Join us at SojoFest, share a meal, get a T-shirt, and 
give valuable feedback. Call 1-800-714-7474, ext. 221, 
or e-mail for more information.


H e a r t s   &   M i n d s
Celebrating with us!

Since the beginning of the year, this weekly commentary 
has covered a wide variety of issues. I've discussed the 
Bush administration's faith-based initiative and compared 
it to the British model. I've urged your support for the 
refundable child tax credit and a living wage, and opposed 
the death penalty and missile defense. I've shared thoughts 
on the Middle East, Vietnam, and the arrest of Slobodan 

Many of you have contributed to the discussion - sometimes 
agreeing with me and sometimes disagreeing. But all the 
responses have helped further the mission of SojoMail: 
"to promote values at the crossroads where spirituality, 
politics, and culture meet." Your interactive responses 
are an important part of our vision for a weekly e-mail 
newsletter. You are what gives it life.

Next week, I'll be at SojoFest in Wheaton, Illinois, 
celebrating 30 years of Sojourners. I'm looking forward 
to seeing many of you in person. We have an exciting 
program of music, celebration, Bible studies, and 
inspiring speakers. And, we've also planned plenty of 
time just to be together and visit. I'm especially 
looking forward to the intergenerational dialogue 
among Christian activists.

If you're in the Chicago area and have not yet 
registered, I encourage you to come by. It promises 
to be an informative and fun several days together. 
For more information and to register, go to

In August, I'm taking a long overdue vacation with my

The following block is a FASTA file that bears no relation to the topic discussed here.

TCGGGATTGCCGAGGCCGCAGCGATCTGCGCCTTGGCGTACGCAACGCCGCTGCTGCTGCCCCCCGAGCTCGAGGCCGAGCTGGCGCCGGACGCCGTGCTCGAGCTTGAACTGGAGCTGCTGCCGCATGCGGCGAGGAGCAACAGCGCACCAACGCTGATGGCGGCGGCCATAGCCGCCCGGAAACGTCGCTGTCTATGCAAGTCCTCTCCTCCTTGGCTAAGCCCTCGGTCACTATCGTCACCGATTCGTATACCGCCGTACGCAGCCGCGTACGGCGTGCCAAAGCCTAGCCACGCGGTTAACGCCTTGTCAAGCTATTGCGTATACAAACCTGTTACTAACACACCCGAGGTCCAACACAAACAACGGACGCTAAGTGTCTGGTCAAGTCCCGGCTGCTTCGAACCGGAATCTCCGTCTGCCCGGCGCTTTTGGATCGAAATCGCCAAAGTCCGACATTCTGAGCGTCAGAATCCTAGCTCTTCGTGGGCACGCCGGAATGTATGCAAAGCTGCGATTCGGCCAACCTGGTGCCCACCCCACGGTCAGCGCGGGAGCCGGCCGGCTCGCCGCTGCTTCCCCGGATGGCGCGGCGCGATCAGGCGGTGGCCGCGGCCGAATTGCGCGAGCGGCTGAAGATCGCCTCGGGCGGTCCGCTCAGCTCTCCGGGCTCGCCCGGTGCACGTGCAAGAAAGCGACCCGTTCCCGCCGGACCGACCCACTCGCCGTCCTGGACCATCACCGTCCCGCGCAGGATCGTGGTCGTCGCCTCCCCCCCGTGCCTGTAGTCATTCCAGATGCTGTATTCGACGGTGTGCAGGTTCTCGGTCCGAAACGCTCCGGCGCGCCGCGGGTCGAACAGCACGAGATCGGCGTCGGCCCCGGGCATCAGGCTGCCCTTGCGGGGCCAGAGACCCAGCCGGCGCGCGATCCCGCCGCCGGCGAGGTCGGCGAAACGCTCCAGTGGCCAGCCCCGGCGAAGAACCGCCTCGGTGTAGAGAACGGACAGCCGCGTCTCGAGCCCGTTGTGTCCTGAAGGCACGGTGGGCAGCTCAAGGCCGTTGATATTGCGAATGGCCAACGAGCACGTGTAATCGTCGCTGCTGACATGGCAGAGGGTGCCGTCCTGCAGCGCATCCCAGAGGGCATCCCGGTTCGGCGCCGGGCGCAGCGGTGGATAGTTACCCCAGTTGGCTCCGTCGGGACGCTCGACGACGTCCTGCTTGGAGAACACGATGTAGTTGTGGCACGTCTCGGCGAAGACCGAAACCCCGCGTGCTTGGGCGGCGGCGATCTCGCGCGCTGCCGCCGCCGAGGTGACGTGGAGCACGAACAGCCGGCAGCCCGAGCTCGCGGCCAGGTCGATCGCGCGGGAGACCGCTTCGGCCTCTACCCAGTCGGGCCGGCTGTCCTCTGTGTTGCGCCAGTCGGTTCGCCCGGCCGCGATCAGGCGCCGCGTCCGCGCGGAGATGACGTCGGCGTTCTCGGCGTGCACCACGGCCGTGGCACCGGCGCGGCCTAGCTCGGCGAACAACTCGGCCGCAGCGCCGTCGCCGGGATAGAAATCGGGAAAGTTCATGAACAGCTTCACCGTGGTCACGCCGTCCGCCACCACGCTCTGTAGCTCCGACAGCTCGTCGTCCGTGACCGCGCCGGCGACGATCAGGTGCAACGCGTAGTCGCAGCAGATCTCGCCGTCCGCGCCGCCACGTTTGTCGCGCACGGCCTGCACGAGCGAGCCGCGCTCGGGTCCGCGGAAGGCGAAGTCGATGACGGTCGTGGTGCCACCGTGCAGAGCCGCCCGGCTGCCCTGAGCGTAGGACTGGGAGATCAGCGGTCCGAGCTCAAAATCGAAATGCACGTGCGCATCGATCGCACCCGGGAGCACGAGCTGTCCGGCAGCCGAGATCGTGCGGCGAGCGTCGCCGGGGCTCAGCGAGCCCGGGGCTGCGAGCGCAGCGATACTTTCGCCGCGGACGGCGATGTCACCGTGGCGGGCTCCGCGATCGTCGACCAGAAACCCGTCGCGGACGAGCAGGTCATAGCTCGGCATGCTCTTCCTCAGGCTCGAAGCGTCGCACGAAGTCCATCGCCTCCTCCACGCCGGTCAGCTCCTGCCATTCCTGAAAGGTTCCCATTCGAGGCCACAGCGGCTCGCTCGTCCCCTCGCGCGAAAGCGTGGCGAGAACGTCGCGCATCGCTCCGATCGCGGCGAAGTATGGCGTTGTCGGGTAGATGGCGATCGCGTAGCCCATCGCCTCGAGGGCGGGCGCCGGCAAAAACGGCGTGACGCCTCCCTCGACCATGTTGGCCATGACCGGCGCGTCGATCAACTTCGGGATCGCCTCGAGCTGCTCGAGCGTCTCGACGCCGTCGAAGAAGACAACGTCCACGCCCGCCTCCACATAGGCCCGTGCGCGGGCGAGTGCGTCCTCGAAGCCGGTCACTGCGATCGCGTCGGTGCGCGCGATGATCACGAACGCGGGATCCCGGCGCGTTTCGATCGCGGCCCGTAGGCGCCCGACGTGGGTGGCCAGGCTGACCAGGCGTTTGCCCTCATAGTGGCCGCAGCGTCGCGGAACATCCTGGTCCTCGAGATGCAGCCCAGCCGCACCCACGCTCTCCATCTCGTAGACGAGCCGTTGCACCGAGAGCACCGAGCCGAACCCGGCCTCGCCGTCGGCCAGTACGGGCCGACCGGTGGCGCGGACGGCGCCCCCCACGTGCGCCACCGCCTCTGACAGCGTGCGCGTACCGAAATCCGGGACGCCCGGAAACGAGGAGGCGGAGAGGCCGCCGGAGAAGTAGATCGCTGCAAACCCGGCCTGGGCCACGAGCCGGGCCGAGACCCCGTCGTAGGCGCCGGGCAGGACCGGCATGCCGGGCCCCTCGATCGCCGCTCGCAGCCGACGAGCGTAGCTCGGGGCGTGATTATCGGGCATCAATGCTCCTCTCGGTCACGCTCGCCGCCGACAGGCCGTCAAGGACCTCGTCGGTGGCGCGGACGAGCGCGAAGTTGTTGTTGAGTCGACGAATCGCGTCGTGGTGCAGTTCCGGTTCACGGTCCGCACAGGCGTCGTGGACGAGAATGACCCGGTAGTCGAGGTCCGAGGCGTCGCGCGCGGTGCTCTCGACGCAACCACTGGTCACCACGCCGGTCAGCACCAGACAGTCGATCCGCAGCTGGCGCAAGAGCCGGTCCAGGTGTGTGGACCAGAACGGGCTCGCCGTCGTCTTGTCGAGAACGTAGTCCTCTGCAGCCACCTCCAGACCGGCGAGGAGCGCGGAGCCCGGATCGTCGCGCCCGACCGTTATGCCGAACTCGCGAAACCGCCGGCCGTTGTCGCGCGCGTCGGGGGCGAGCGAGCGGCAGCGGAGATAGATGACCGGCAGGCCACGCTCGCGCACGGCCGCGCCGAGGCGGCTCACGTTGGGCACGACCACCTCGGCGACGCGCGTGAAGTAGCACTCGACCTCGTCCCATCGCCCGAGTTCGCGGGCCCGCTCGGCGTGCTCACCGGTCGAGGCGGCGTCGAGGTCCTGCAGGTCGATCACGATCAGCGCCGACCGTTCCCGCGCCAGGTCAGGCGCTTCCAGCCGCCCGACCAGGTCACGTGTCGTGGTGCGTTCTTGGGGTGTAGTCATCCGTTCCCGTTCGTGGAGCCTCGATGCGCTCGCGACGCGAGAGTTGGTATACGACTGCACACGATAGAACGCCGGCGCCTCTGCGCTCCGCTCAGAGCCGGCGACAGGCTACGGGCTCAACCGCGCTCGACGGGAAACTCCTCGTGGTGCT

family. I'll also take a vacation from writing this 
column - it will resume in September.

In September, the paperback edition of "Faith Works" 
will be launched. I've revised and updated the book 
to take into account some of the new developments in 
the country since the book was written 18 months ago. 
There's a new introduction, updated statistical 
information, and a new chapter on the faith-based 
initiative discussion.

During the fall, I'll be speaking around the country
and doing events with the new edition of the book. 
We'll post the schedule as it is determined - here and 
on our Web page. I'll look forward to meeting more of 
you then.  

As I reflect on our 30 years, I'm amazed and gratified 
that a tabloid newspaper published by a small group of 
seminary students has grown into an award-winning 
magazine, a myriad of organizing efforts for justice and 
peace, the SojoNet Web site, and now this SojoMail 
newsletter. God has been good. 

Have a blessed summer,
Jim Wallis


F u n n y   B u s i n e s s
Return to sender

A father was at the beach with his children
when his four-year-old son ran up to him,
grabbed his hand, and led him to the shore,
where a seagull lay dead in the sand. "Daddy,
what happened to him?" the son asked. "He
died and went to Heaven," the dad replied.
The boy thought a moment and then
said, "Did God throw him back down?"


B u i l d i n g   a   M o v e m e n t
Rainforest Action Network under seige

A trio of anti-environmental groups and companies is
launching a multi-tiered attack on the Rainforest
Action Network []. Best known for
its headline-grabbing campaigns to protect forests,
RAN has a proven track record of altering corporate
behavior through a range of pressure tactics.

A conservative group called the Frontier Freedom
Foundation (FFF) - heavily supported by tobacco, oil,
and timber money - is lobbying the IRS to revoke RAN's